Ecuador celebrates historic reintroduction of Darwin’s finches to Floreana Island

Conservation success in the Galapagos, where numerous organizations have joined forces to reintroduce over 500 Darwin's finches, the birds that inspired the theory of evolution

Ecuador is currently basking in the success of a monumental conservation achievement on Floreana Island in the Galapagos, with the reintroduction of over 500 birds once studied by Charles Darwin, aptly named “Darwin’s finches.” This initiative marks the largest conservation project ever undertaken in the archipelago, restoring five native species of finches to their natural habitats across the plains and highlands. The final release occurred in February 2024, culminating years of meticulous planning and collaboration.

The partnership behind the project

The initiative was spearheaded by the Galapagos National Park and the Galapagos Biosecurity Agency, alongside various environmental protection organizations and international research centers. Their aim was to counteract invasive species to restore the island’s native plants and animals that had vanished. A total of 510 finches were meticulously monitored with radio transmitters by experts and park rangers to ensure their successful reintegration into the wild.

Paula Castaño, a key figure from Island Conservation, reflected on the momentous occasion, stating,

“We’ve planned this moment for so many years, it’s surreal to experience it. The release of these finches marks a monumental moment for the future of Floreana.”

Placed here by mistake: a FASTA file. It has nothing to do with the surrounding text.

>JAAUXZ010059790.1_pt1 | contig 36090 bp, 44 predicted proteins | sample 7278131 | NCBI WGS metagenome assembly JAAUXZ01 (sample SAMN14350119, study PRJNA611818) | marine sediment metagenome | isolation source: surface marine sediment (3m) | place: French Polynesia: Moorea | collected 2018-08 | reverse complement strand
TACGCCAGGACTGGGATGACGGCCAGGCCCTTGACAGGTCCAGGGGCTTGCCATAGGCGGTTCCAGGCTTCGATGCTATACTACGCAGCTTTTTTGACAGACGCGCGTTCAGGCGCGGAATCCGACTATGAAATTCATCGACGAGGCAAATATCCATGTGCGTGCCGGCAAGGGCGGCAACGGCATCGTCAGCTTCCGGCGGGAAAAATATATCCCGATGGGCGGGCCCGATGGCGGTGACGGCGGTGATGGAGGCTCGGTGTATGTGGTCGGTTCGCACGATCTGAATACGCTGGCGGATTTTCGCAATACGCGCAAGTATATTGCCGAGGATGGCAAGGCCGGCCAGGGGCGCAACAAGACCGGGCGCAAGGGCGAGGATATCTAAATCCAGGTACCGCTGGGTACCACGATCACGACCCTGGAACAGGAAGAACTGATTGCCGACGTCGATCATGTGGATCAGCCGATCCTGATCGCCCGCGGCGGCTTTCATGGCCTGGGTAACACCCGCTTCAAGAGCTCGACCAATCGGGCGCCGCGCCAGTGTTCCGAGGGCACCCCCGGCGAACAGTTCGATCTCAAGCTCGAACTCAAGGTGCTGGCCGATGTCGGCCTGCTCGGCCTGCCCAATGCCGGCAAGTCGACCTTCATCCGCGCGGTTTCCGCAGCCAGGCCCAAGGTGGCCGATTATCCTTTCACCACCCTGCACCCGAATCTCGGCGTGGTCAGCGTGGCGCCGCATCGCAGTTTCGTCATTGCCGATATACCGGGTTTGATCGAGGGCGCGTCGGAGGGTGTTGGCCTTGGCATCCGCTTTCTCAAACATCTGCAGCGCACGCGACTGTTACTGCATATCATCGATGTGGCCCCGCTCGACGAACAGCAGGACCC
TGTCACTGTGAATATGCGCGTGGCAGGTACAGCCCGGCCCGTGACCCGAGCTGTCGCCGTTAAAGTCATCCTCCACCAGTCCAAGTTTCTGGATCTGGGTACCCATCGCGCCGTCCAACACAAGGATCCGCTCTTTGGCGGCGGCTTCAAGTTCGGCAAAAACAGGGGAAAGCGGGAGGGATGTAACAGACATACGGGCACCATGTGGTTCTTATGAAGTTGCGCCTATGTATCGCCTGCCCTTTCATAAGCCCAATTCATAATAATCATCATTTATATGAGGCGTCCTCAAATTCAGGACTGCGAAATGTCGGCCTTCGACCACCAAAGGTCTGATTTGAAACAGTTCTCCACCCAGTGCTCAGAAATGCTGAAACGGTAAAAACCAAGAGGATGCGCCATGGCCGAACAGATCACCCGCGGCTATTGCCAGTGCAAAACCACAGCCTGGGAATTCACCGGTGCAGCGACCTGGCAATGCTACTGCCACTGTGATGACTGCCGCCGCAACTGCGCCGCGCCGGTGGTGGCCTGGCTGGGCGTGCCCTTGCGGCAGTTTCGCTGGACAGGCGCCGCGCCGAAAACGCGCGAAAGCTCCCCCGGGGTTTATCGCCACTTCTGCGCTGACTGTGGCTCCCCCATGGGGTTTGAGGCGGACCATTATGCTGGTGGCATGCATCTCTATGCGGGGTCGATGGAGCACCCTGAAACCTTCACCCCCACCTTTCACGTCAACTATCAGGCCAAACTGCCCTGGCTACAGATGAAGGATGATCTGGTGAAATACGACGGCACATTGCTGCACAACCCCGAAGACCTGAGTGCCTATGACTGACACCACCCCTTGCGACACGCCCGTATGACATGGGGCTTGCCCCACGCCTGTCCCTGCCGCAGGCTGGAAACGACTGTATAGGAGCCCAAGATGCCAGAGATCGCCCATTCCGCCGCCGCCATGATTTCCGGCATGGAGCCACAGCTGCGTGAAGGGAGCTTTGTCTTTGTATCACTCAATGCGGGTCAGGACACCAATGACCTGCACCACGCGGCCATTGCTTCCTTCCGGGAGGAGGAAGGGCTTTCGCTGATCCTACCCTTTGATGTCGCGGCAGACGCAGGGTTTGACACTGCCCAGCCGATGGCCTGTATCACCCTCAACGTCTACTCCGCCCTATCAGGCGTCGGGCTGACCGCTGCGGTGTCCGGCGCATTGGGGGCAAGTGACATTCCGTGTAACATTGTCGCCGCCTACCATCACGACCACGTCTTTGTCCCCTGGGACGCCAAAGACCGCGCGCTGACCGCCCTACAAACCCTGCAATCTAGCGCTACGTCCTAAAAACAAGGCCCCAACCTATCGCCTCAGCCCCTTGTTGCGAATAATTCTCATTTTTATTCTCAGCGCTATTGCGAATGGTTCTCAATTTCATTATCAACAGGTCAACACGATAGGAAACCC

Darwin’s finches: key to understanding evolution

Darwin’s finches are considered key species that inspired Charles Darwin’s theory of evolution. These birds have adapted their habits and physical traits to their environment and food availability, showcasing a diverse range of feeding habits and beak sizes to meet their dietary needs. Among the 14 species of Darwin’s finches, their role is crucial for the local ecosystem, serving as pollinators, seed dispersers, and insect population controllers.

Among the reintroduced finches is the critically endangered Charles Island Tree Finch, Camarhynchus pauper, unique to Floreana Island, underscoring the importance of ensuring their survival.

Monitoring and future prospects

The Konrad Lorenz Research Center at the University of Vienna will oversee the monitoring of the restored populations using cutting-edge drone technology. Early signs are promising, indicating a bright future for these iconic species.

Source: Durrell Wildlife Conservation Trust

Condividi su Whatsapp Condividi su Linkedin